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Video of experimental turbidity current

August 4, 2007

I post about turbidites a lot on this blog. I have never included a link to an online explanation of them because I am simply not satisfied with them. I should create a post of my own to do this but….well, that’s a lot of work and I don’t want to do it half-ass….you all know how it is.

Like many geoscientists, I find that visuals help immensely in understanding processes. We can go to a modern river, delta, tidal inlet, etc. and observe firsthand the processes. We cannot do this in the deep water; our monitoring of processes in this environment is extremely limited and still more-or-less indirect.

This is where lab experiments have value. But, turbidity currents that have been observed in historical times can be huge. The earthquake-triggered turbidity current that occurred offshore of eastern Canada in 1929 is estimated to have been 400 m tall, lasted for at least 12 hours, and traveled hundreds of km into the abyssal plain (note: I will post about that story another time…it is really cool). So, we have to scale them down. There are problems with assuming scale-independence when it comes to sedimentary processes, but, as a general exercise, we have learned a great deal from experiments.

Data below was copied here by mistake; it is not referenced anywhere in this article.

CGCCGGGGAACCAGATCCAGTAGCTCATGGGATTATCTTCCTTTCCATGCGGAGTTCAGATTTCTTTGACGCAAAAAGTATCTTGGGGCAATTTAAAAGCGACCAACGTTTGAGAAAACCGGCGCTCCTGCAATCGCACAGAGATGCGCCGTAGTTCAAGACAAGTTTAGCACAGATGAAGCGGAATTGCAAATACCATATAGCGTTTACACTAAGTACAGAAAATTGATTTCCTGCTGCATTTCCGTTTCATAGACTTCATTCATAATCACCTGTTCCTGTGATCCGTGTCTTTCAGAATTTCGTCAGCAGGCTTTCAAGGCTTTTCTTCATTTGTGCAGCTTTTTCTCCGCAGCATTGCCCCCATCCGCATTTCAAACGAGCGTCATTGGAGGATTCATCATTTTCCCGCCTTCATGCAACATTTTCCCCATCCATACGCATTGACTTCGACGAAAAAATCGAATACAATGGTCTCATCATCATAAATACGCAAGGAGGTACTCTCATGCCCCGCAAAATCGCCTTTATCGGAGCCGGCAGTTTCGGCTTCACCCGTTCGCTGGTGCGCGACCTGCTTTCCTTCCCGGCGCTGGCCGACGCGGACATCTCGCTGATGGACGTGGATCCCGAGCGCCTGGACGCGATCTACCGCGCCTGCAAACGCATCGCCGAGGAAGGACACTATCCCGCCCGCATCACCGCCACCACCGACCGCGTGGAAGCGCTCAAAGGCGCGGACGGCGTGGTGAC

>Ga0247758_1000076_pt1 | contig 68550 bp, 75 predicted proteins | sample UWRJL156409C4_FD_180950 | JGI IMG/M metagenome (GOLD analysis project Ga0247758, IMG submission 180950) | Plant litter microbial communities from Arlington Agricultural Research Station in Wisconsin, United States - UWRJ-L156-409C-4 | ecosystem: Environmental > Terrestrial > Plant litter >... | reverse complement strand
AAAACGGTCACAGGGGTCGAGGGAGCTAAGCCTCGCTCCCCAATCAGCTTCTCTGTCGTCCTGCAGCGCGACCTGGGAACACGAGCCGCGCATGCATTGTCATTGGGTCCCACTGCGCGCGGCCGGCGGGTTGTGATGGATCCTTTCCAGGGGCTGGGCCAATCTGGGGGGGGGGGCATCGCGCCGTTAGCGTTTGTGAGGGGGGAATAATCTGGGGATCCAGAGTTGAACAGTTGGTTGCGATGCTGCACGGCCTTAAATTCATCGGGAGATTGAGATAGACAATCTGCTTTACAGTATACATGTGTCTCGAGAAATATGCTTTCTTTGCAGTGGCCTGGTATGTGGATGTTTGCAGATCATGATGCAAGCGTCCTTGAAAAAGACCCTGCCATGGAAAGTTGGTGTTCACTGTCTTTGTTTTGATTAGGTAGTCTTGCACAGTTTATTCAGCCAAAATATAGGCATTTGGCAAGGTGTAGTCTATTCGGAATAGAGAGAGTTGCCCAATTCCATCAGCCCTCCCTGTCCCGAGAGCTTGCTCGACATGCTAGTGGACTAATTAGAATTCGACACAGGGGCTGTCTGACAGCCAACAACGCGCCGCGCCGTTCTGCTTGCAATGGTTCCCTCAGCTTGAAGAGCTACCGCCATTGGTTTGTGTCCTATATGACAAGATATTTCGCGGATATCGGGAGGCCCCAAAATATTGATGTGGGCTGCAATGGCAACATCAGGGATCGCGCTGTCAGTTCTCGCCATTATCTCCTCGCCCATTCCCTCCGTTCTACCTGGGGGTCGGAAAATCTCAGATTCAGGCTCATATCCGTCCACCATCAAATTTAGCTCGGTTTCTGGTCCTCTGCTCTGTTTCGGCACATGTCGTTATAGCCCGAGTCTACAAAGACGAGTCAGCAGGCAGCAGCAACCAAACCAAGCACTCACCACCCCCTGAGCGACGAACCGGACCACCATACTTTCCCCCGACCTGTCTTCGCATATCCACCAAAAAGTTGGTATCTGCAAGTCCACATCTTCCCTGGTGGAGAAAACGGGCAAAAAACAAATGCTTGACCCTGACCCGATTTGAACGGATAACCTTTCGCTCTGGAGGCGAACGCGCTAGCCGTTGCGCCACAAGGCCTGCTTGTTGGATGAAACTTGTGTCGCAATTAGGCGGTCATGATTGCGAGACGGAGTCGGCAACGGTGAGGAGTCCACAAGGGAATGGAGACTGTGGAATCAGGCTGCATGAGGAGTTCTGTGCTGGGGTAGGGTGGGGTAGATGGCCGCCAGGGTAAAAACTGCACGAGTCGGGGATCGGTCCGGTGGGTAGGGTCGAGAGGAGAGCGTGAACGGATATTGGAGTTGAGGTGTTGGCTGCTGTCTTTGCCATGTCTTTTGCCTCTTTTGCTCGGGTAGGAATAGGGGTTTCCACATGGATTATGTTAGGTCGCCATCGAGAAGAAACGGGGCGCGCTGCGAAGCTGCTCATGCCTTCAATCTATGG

This video below (via Paul Heller’s website) shows an experimental turbidity current in a tank. It is kind of long (>3 min)….you’ll get the idea after 30 seconds or so. Remember, this is subaqueous…notice the “head” of the current plowing its way through the water. The ambient fluid does not get incorporated into the current at the head, but rather is displaced over the top and mixes with the more dilute cloud. In this way, the turbidity current grows over time. The head also travels faster than parts of the flow behind it, which results in a lengthening of the current over time and distance. If you do watch the video to the end, you’ll get an appreciation of how real turbidity currents can last so long….it simply takes a long time for them to come to rest. The more volume, the longer the duration.

Stay tuned for more posts about the fundamental processes of turbidity currents and the deposits they create.

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